I think Simon Stephens may be stalking me. Every flipping time I go out, there he is.
Ok, to be fair, it is just the times I go to the theatre.
...and see plays that are written by him.
Is it just coincidence or do playwrights all go to every performance of their stuff?
Whatever the answer, it does make it sodding hard to fully critique the play in the bar afterwards with when the tall, affable writer is lolloping around and hugging the cast and generally popping up just at the point you start to loudly discuss all the bits you didn't like.
Now, at Pornography, this wasn't so much of an issue. Had Mr Stephens troubled himself to listen in, he would have heard (almost) nothing but glowing praise and positive comments and gone away quite contented, in the unlikely event he cares what random, picky punters think.
At Punk Rock, however... not so much.
Now, I went on the Lyric website, and apparently the play 'expose[s] the violence simmering under the surface of success'. This is news to me. It's also pretty telling that I had to go and check what the play is saying its supposed to be about because it's not exactly clear from watching it.
Here's what I can tell you: Punk Rock is set in the library of a fee-paying school in the north-west. New girl Lily arrives from Cambridge. Kids hang out. Drama doesn't really ensue. Not for the first hour at least.
A cursory glance at the publicity reveals that this is a play about teenage violence, so I don't think I'm giving too much away by saying it all ends in a hail of bullets. So the first 20 minutes is spent as a kind of exercise in who will do it:
The nervy eloquent one?
The bullied maths geek?
The outwardly confident new girl with self-harm tendencies?
Or one of the other ones.
Frankly, it's hard to care.
It all builds towards the violence with a minimal amount of drama, or tension, or action of any sort. Nervy boy asks new girl out. She's already shagging the sporty one. Twatty bloke is twatty. Maths geek has slightly pointless speech about, well, the pointlessness of it all. Someone spits in someone's face.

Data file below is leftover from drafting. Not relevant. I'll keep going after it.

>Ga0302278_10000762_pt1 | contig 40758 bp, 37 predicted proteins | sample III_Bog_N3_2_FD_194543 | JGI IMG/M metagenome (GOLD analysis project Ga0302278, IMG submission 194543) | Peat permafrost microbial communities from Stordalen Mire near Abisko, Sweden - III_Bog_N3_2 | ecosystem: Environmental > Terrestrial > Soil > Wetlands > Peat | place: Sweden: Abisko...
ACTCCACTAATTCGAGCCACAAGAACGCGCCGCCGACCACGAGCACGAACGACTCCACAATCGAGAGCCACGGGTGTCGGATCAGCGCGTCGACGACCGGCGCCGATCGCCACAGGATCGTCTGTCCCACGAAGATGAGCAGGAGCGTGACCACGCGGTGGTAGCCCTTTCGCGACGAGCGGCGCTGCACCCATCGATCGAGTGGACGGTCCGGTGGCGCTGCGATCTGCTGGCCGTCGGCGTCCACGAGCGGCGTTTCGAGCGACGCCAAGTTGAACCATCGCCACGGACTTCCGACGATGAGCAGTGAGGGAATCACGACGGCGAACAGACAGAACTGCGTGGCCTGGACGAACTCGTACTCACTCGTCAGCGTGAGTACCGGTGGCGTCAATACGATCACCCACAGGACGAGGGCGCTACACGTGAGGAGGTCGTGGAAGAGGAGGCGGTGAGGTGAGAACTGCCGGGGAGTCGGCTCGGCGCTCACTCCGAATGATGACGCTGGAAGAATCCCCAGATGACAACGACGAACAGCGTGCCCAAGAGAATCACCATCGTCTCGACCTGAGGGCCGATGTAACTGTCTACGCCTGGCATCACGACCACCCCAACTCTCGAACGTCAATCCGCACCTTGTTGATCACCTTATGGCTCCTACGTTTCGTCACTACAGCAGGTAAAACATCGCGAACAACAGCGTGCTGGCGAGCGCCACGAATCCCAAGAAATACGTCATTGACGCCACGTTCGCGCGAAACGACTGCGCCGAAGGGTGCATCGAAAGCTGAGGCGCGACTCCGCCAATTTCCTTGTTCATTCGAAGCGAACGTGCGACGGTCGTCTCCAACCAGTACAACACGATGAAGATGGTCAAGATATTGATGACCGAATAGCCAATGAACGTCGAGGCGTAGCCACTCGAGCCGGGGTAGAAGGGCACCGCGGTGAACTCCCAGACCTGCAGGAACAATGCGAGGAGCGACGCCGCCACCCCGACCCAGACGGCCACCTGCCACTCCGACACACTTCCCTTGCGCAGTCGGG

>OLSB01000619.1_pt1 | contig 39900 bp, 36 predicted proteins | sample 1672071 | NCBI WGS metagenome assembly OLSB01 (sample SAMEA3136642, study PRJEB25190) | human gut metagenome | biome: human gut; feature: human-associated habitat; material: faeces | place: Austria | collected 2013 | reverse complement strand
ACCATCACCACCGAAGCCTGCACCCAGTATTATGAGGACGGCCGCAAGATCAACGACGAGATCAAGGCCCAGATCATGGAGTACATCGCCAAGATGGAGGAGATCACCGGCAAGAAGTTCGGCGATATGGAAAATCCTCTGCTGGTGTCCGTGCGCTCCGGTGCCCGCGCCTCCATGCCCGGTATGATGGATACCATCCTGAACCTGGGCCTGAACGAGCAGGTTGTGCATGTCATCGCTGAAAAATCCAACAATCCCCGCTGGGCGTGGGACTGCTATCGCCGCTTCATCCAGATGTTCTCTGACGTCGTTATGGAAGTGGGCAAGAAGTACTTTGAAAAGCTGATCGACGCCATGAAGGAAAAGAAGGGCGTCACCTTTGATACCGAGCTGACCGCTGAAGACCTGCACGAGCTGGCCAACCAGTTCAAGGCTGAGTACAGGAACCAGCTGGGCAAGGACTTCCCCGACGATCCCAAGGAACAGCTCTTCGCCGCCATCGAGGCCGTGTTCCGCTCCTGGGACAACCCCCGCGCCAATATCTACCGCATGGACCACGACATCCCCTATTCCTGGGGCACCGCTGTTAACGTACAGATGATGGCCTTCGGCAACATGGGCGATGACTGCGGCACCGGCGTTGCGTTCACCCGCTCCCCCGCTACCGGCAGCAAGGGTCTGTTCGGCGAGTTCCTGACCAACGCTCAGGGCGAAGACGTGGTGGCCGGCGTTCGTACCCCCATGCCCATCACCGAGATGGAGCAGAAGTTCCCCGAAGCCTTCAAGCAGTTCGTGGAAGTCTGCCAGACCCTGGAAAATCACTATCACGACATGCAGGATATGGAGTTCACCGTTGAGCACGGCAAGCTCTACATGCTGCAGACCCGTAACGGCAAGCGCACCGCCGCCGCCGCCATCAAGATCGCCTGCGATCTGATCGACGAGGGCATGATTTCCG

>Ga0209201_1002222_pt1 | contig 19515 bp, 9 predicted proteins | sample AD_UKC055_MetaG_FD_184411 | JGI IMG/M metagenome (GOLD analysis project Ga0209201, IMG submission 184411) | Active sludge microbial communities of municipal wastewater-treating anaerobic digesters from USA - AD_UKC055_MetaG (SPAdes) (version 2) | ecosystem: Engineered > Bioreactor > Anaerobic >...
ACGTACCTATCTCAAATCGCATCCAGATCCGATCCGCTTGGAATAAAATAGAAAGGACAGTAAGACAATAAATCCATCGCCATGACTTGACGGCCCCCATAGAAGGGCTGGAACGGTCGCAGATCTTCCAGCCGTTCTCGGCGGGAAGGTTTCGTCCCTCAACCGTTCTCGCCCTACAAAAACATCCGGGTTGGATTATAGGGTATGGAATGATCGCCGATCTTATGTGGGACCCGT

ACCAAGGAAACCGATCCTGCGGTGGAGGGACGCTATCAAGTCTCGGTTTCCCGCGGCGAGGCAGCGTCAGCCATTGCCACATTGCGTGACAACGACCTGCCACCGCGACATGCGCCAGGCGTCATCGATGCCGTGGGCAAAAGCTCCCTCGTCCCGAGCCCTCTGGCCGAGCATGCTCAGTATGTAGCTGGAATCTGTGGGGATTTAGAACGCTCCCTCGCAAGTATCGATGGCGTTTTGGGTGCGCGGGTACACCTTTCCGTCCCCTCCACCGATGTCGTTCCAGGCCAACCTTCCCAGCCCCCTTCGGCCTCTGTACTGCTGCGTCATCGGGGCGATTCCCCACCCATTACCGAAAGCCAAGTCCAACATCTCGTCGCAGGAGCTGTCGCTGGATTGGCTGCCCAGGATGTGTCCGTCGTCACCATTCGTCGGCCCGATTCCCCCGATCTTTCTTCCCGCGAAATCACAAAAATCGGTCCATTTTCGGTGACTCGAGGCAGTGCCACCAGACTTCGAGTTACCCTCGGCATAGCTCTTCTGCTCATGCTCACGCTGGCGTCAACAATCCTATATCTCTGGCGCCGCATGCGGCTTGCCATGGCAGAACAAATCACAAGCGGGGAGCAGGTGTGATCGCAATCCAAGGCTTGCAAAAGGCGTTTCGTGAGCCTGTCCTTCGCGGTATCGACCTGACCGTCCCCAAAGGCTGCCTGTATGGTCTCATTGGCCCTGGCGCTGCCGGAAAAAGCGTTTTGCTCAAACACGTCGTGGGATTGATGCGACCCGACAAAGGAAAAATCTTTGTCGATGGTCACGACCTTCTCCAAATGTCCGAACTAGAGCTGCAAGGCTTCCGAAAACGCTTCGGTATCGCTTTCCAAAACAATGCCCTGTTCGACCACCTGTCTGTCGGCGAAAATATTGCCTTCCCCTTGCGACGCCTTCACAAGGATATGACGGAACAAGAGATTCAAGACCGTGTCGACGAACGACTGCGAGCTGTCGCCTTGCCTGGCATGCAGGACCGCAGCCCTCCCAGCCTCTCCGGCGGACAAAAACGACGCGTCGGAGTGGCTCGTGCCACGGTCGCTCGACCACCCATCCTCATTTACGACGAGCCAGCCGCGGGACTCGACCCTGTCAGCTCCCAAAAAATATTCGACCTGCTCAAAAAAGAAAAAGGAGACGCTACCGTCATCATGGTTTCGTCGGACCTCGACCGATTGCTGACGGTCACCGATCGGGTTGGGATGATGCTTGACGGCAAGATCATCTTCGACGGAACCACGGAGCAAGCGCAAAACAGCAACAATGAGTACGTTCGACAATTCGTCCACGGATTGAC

I don't know if I caught an off night, but the whole thing felt flat.
There are some decent things about it. The dialogue is sharp, if oddly timeless. Apart from the odd chav'n'climate change references, this could be set at any point in the last 40 years.
Some of the performances are great. Tom Sturridge seems to be getting a lot of love in the reviews, but I found his wandering accent far too distracting to fully appreciate his work. But I did like Katie West and Harry McEntire who gave unshowy performances in difficult roles.
And, er, the set was very atmospheric.
(I think the point at which you start praising the set is probably a barrel-scraping moment for positive things to say).
But the fundamental problem with the whole thing was the complete lack of a point. There was no believable build-up to the act of violence. And in an odd coda, the reasons variously tossed at the audience without any discernible commitment ranged from mental illness to celebrity culture to just because.
It wouldn't be so bad, except one of the characters speechified in a very mouthpiece way about how 99 per cent of the yoof are absolutely fine, it just never gets noticed.
If this is what the playwright really thinks, then I wonder why he decided to write a play where one of the other one per cent shoots a load of people at the end.
But maybe that's just me.